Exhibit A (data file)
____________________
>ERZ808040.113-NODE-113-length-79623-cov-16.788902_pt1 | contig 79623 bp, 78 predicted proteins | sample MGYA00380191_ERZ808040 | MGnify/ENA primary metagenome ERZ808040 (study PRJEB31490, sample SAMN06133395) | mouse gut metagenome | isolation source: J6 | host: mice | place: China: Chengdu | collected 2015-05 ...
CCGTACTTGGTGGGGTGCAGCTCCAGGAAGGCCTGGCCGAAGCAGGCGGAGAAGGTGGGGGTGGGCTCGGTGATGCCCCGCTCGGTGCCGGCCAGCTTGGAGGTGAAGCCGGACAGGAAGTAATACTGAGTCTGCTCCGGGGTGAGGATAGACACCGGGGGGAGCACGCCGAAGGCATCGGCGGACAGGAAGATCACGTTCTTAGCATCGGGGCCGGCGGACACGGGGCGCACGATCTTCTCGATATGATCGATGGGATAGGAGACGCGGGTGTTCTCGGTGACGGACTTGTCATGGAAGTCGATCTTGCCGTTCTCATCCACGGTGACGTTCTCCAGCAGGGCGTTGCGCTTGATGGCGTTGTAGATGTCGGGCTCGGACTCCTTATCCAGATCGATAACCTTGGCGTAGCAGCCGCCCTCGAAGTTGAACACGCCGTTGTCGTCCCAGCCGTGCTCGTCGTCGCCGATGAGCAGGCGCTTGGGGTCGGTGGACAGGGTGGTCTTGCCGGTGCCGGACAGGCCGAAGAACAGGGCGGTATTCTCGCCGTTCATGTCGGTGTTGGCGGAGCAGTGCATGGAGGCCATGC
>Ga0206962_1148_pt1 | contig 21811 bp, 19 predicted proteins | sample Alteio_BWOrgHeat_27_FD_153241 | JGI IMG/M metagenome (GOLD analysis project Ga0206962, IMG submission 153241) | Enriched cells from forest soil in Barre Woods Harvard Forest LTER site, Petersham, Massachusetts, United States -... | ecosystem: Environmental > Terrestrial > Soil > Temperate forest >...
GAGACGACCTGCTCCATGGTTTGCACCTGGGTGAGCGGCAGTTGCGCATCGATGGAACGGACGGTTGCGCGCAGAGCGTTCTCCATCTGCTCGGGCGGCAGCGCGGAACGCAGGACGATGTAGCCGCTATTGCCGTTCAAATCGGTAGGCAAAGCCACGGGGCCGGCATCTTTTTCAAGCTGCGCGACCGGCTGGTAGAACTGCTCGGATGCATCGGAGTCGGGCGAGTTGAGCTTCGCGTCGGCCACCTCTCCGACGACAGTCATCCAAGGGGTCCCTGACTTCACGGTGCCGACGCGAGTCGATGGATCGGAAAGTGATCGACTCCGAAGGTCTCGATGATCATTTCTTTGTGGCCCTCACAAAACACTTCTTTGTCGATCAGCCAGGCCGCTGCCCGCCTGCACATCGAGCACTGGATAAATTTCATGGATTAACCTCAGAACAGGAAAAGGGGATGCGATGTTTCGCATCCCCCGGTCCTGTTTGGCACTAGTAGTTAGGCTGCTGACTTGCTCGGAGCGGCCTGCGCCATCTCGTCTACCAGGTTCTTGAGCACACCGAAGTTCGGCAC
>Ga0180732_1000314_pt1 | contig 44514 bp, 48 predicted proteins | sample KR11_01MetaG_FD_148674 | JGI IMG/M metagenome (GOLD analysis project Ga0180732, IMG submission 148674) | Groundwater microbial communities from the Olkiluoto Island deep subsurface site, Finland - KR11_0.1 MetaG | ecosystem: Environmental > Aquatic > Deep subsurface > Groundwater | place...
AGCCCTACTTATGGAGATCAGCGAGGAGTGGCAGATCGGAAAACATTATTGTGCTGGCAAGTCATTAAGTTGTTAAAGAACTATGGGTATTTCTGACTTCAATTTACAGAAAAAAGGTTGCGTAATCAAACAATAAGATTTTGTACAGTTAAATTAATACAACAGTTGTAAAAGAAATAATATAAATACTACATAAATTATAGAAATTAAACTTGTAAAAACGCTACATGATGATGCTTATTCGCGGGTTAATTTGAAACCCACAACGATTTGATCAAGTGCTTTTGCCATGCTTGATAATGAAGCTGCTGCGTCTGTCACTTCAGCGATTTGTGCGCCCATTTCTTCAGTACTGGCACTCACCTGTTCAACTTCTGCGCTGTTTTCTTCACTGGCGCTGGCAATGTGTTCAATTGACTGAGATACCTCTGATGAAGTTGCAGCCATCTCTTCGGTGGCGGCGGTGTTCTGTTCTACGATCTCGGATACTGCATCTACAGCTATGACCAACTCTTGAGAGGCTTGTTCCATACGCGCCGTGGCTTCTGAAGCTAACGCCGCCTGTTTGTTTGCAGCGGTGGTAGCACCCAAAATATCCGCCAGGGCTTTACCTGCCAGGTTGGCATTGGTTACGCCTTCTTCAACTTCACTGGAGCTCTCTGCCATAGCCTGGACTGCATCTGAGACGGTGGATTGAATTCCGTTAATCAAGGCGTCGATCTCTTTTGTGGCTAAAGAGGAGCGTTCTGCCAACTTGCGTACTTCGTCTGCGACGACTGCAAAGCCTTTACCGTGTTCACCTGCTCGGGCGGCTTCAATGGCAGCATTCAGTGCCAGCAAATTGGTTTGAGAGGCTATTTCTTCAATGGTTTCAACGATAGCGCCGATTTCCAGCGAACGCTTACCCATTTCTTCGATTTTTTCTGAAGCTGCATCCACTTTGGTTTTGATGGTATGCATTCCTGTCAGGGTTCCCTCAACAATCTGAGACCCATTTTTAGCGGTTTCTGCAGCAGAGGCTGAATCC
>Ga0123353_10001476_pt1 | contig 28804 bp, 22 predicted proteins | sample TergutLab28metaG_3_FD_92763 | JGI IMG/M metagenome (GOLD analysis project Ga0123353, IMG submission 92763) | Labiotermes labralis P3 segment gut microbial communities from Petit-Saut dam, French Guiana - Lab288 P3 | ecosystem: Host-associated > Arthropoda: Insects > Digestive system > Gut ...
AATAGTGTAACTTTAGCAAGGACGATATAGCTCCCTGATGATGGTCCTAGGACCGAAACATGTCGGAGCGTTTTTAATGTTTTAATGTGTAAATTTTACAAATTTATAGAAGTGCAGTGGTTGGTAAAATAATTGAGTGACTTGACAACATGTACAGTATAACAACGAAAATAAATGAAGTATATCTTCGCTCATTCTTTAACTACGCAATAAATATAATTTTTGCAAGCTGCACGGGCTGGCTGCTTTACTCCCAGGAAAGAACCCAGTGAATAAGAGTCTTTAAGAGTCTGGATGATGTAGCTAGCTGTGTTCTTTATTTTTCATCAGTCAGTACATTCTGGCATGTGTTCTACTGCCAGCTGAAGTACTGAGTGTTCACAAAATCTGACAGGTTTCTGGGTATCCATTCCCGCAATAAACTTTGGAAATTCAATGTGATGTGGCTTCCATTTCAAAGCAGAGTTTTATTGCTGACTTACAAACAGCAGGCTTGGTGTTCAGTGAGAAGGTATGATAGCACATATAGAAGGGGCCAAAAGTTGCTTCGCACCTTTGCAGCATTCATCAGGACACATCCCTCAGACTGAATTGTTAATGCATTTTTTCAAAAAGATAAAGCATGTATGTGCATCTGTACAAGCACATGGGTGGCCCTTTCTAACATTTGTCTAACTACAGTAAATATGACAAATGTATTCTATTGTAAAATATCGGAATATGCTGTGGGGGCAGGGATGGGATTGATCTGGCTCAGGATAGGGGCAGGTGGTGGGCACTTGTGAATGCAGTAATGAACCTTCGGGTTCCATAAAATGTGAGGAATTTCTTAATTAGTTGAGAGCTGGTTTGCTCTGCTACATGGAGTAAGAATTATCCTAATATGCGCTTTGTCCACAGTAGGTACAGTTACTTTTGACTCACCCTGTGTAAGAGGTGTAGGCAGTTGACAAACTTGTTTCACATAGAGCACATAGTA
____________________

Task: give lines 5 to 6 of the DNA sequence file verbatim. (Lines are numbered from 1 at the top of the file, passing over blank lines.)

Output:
>Ga0180732_1000314_pt1 | contig 44514 bp, 48 predicted proteins | sample KR11_01MetaG_FD_148674 | JGI IMG/M metagenome (GOLD analysis project Ga0180732, IMG submission 148674) | Groundwater microbial communities from the Olkiluoto Island deep subsurface site, Finland - KR11_0.1 MetaG | ecosystem: Environmental > Aquatic > Deep subsurface > Groundwater | place...
AGCCCTACTTATGGAGATCAGCGAGGAGTGGCAGATCGGAAAACATTATTGTGCTGGCAAGTCATTAAGTTGTTAAAGAACTATGGGTATTTCTGACTTCAATTTACAGAAAAAAGGTTGCGTAATCAAACAATAAGATTTTGTACAGTTAAATTAATACAACAGTTGTAAAAGAAATAATATAAATACTACATAAATTATAGAAATTAAACTTGTAAAAACGCTACATGATGATGCTTATTCGCGGGTTAATTTGAAACCCACAACGATTTGATCAAGTGCTTTTGCCATGCTTGATAATGAAGCTGCTGCGTCTGTCACTTCAGCGATTTGTGCGCCCATTTCTTCAGTACTGGCACTCACCTGTTCAACTTCTGCGCTGTTTTCTTCACTGGCGCTGGCAATGTGTTCAATTGACTGAGATACCTCTGATGAAGTTGCAGCCATCTCTTCGGTGGCGGCGGTGTTCTGTTCTACGATCTCGGATACTGCATCTACAGCTATGACCAACTCTTGAGAGGCTTGTTCCATACGCGCCGTGGCTTCTGAAGCTAACGCCGCCTGTTTGTTTGCAGCGGTGGTAGCACCCAAAATATCCGCCAGGGCTTTACCTGCCAGGTTGGCATTGGTTACGCCTTCTTCAACTTCACTGGAGCTCTCTGCCATAGCCTGGACTGCATCTGAGACGGTGGATTGAATTCCGTTAATCAAGGCGTCGATCTCTTTTGTGGCTAAAGAGGAGCGTTCTGCCAACTTGCGTACTTCGTCTGCGACGACTGCAAAGCCTTTACCGTGTTCACCTGCTCGGGCGGCTTCAATGGCAGCATTCAGTGCCAGCAAATTGGTTTGAGAGGCTATTTCTTCAATGGTTTCAACGATAGCGCCGATTTCCAGCGAACGCTTACCCATTTCTTCGATTTTTTCTGAAGCTGCATCCACTTTGGTTTTGATGGTATGCATTCCTGTCAGGGTTCCCTCAACAATCTGAGACCCATTTTTAGCGGTTTCTGCAGCAGAGGCTGAATCC